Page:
It was only in the last five or six years that the ministries finally accorded Ben-David the respect he deserved. For us, he was the admor, the master. But let it be told to all the story of Gerry’s passionate commitment to scientific truth and justice. Following the Habonim bus-train crash in June 1985, in which 22 people were killed – 19 middle-school pupils, a teacher, the bus driver and a parent, a government investigation commission blamed the driver, a woman, for not stopping in time at the crossing.

Ben-David, using simple algebra and physics, proved that the time interval between when the train’s light could be seen and the whistle could be heard was less than the interval required for the entire bus to traverse the tracks.

In other words, this was a crash programmed to happen by a flawed design system which ignored the failsafe principles that underline basic engineering. The 22 deaths were, in Ben-David’s opinion, a consequence of the junk ethics and junk science of so many road safety experts. It is only in the last few years that we have gates at all train crossings.

All of us who knew him can tell stories about Ben- David’s dry British wit and somewhat eccentric manner.

There was a poster on the door of his lab at Nahal Sorek saying that nothing adds more to the force of a scientific statement than if spoken with a slightly clipped British accent. Once while staying with his family on a hot, humid summer night, I was relaxing, shirt unbuttoned, shoes off, feet up on a footrest.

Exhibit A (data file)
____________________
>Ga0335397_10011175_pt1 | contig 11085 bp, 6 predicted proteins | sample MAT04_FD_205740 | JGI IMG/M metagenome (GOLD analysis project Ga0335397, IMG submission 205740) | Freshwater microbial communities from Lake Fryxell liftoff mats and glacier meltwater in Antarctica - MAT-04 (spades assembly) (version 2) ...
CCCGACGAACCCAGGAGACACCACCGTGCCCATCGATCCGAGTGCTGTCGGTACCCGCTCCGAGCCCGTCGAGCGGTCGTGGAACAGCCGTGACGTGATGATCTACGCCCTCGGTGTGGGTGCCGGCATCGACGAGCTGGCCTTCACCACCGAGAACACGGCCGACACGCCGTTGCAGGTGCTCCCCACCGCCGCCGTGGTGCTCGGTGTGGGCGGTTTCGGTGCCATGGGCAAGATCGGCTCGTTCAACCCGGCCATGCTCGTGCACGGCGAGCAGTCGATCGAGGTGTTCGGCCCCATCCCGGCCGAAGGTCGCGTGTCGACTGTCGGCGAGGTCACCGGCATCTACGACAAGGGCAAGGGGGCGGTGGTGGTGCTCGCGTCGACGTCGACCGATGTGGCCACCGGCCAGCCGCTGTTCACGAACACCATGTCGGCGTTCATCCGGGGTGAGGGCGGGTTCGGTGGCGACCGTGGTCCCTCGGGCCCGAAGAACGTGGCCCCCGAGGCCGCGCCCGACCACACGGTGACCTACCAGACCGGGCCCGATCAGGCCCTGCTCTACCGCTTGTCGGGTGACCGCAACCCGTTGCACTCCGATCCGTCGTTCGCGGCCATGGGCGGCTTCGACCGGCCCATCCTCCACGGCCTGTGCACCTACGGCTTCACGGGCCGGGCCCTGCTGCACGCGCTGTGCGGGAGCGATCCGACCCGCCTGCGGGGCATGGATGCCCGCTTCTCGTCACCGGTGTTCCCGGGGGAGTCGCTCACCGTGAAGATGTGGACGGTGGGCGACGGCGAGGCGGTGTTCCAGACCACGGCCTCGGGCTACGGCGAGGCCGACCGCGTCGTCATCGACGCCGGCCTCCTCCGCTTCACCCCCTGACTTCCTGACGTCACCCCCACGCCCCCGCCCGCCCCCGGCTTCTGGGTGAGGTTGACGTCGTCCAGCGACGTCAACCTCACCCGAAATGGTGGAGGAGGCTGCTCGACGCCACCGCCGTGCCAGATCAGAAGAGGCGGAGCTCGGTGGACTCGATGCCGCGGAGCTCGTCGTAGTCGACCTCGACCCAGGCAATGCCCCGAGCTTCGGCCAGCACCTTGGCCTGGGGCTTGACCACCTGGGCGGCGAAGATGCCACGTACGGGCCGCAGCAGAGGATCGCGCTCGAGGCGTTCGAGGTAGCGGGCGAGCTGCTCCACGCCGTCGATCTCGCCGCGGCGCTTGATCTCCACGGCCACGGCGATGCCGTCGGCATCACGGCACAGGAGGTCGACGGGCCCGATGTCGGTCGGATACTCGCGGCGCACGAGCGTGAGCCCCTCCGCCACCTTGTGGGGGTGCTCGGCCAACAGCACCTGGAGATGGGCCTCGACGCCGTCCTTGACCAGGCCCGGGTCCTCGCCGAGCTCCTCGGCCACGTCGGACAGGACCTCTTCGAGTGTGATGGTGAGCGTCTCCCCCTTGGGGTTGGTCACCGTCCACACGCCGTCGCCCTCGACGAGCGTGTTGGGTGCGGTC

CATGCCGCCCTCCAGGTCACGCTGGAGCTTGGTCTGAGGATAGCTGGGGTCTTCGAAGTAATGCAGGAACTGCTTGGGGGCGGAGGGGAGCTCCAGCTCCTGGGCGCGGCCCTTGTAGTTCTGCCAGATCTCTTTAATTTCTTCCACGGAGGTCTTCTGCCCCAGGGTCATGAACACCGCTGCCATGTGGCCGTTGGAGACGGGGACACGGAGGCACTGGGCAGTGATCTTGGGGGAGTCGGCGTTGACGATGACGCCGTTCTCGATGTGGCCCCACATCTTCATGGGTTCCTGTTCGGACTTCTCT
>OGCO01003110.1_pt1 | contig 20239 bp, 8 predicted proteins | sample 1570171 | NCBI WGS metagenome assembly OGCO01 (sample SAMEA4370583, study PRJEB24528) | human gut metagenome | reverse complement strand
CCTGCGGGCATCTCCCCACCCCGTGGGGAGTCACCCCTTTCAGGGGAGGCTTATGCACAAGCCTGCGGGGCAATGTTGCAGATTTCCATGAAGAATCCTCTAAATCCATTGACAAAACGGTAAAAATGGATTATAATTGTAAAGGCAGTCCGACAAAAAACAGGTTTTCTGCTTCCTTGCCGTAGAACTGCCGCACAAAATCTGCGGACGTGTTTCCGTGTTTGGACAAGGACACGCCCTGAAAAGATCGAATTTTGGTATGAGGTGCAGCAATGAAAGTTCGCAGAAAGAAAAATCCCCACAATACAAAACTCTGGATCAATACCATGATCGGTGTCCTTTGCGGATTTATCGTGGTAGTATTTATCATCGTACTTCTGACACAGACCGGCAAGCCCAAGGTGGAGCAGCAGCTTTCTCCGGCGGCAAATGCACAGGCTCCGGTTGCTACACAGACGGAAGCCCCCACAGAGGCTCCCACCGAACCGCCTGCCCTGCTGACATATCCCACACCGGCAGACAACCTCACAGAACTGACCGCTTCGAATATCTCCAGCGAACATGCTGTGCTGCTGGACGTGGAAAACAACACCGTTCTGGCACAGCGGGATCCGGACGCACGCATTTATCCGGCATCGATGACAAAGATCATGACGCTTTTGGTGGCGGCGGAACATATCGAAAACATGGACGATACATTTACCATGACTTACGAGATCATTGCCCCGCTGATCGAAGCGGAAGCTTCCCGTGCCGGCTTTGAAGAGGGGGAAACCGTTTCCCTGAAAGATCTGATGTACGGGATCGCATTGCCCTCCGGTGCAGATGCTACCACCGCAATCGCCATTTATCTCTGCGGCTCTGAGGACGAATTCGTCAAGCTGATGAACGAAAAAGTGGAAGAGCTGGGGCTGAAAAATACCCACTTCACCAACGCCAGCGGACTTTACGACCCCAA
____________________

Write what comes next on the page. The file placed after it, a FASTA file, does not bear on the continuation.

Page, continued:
Ben-David was walking around restlessly in proper dress trousers, white shirt and tie, papers and pen in hand.

“Gerry,” I said, “take off your tie. Make yourself at home.”

Without batting an eyelash, he said: I am.

For a quarter of a century, every Saturday night, I could time the precise end of Shabbat by Ben-David’s call two minutes later.

Shavua tov, it’s Gerry here, can you spare a minute?” As Gerry himself said, there are times when it looks like we are going from Vision Zero to Zero Vision.

Gerry, we cannot afford to spare a minute. We will work to implement your legacy: Vision Zero – no road deaths.

Ben-David is survived by son Mickey, daughters Tali and Debby and their spouses and by his grandchildren, all of whom adored him. Irene, his beloved wife, died several years ago.